May 12, 2011
IN THE MATTER OF CIRO MANGIONE, CITY OF NEWARK.
On appeal from the Civil Service Commission, CSC Docket No. 2009-3315.
NOT FOR PUBLICATION WITHOUT THE APPROVAL OF THE APPELLATE DIVISION
Submitted May 4, 2011
Before Judges Fisher and Fasciale.
Lieutenant Ciro Mangione, a member of the Newark Police Department since 1968, appeals a six-day suspension imposed because he improperly took his department-issued firearm beyond the State's boundaries on non-official business; the weapon was lost as a result of his carelessness but later retrieved. The appeal is not centered on the violation itself; there appears to be no dispute that Mangione violated regulations by taking his weapon out of state.
Instead, Mangione disputes the authority of the Deputy Police Director to issue the preliminary notice of disciplinary action. Although an administrative law judge (ALJ) summarily determined that the notice was unauthorized and the charges invalid, the Civil Service Commission concluded otherwise and found the City was authorized and justified in imposing the suspension.*fn1
Mangione filed this appeal, arguing:
I. THE CITY OF NEWARK VIOLATED N.J.S.A. 40A:14-118 AND THEREFORE THE CHARGES SHOULD BE DISMISSED.
II. THE CHARGES VIOLATE THE 45 DAY RULE, PURSUANT TO N.J.S.A. 40A:14-147.
III. THE FINAL DECISION OF THE CIVIL SERVICE COMMISSION WAS ARBITRARY AND CAPRICIOUS.
We find insufficient merit in these arguments to warrant discussion in a written opinion. R. 2:11-3(e)(1)(E). We add only the following brief comments.
In support of his argument that the charges were unauthorized because the Deputy Police Director issued the preliminary notice of disciplinary action (PNID), Mangione relies on a consent order, which was entered in a suit commenced by the Superior Officers' Association-Newark Police Department against the City of Newark and the Office of the Police Director. The consent order, entered on October 7, 2008, stipulated that the Police Chief would issue PNIDs. The position of Police Chief, however, was later abolished and as a result, the consent order was vacated on March 24, 2010.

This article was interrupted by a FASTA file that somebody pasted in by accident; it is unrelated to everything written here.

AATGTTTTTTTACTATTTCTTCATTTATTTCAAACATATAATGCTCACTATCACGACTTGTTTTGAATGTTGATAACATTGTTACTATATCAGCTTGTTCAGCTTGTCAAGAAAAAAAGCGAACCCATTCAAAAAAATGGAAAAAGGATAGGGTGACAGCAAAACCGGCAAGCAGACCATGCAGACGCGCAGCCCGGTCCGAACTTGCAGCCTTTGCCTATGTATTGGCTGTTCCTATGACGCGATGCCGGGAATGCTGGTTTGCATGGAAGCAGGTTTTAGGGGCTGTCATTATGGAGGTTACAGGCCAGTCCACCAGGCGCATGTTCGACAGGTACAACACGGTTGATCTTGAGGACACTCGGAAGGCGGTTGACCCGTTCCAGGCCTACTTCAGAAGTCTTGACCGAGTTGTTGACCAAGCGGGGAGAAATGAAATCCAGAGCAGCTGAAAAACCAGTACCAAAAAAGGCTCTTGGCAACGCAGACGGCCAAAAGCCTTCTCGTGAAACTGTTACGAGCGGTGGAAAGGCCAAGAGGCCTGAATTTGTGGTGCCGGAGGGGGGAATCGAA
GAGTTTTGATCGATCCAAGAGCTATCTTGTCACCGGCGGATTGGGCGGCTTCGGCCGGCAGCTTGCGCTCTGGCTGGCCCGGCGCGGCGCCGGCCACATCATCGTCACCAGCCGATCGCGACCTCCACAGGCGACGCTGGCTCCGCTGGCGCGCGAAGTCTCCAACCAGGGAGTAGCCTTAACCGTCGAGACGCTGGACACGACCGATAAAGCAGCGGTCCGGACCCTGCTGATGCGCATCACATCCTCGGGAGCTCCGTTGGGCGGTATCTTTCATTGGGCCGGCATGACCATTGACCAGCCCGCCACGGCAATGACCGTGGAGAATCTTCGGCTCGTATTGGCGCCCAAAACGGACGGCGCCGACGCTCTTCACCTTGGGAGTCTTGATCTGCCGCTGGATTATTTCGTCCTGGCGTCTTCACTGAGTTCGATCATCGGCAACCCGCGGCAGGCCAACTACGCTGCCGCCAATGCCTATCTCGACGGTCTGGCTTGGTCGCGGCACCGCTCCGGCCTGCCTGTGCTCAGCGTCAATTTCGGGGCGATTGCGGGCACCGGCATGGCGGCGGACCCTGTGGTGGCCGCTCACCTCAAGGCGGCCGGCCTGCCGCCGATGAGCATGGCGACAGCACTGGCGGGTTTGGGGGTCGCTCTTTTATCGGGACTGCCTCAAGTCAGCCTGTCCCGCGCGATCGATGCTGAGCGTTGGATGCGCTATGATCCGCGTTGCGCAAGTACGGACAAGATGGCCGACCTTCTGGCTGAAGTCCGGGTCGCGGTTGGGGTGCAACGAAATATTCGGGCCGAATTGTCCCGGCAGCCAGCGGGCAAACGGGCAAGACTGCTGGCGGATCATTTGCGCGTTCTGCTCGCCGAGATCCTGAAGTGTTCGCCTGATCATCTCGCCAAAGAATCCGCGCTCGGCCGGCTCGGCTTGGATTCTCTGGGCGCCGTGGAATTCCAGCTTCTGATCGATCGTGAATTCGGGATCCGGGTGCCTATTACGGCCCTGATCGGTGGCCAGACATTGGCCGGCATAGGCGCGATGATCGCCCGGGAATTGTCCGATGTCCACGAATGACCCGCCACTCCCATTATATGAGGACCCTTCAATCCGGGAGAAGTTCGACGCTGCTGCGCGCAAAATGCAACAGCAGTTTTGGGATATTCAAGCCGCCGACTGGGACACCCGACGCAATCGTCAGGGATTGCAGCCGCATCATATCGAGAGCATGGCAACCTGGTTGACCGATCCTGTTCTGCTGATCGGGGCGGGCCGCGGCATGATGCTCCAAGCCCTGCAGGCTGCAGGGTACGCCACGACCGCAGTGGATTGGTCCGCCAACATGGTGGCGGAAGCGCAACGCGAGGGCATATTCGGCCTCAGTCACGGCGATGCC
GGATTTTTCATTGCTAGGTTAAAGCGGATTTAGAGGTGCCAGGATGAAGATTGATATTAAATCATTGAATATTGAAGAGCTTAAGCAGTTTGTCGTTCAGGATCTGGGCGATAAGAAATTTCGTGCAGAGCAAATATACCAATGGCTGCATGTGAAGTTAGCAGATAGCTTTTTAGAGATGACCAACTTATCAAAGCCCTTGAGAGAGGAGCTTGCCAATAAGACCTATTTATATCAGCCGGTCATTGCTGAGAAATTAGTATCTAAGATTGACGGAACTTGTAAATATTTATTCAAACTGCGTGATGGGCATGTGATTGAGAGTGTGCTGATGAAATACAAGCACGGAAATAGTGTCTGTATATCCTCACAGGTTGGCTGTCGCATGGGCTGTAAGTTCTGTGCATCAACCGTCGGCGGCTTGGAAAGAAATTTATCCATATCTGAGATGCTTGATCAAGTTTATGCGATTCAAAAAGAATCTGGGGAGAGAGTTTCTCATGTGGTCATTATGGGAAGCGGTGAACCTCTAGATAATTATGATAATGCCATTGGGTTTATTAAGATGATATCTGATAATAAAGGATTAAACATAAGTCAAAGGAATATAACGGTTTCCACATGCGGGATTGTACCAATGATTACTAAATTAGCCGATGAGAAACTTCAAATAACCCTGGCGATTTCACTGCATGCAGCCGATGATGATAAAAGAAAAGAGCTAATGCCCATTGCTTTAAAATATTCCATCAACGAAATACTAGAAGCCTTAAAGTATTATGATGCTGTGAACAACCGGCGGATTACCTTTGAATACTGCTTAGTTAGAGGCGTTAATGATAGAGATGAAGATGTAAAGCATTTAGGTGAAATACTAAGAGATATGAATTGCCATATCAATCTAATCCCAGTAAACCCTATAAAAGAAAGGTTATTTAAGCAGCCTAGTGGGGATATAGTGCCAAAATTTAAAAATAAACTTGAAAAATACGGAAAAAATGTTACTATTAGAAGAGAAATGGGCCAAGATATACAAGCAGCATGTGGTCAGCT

By way of a summary proceeding, the ALJ recognized that the PNID issued two weeks after entry of the consent order and that it was not later ratified by the Police Chief before the position was abolished. As a result, the ALJ concluded the disciplinary action was unauthorized. The Civil Service Commission rejected the ALJ's conclusion because it found no requirement in civil service law requiring a police chief to sign disciplinary notices. The Commission also determined that "any deficiencies were cured by the Police Director's issuance" of the final notice of disciplinary action on March 9, 2009, a few months after the position of Police Chief was abolished and, therefore, at a time when the Police Director had authority over police matters. The issuance of the final notice, in the Commission's view, ratified the charges. Moreover, as the Commission correctly recognized, Mangione was not deprived of any process that was due, and the facts regarding his regulatory violation were clear and undisputed. As a result, the Commission found the disciplinary proceedings were authorized and the result was fair and just. The Commission also rejected the contention that the discipline imposed was insufficient despite Mangione's failure to exercise good judgment in light of his forty years of service as a law enforcement officer in Newark.
In deferring to the Commission's expertise, and mindful of our standard of review, which counsels against intervening unless an agency decision is arbitrary, capricious or unreasonable, or not supported by substantial evidence in the record as a whole, Clowes v. Terminix Int'l, Inc., 109 N.J. 575, 587 (1988), we affirm the final agency decision in question.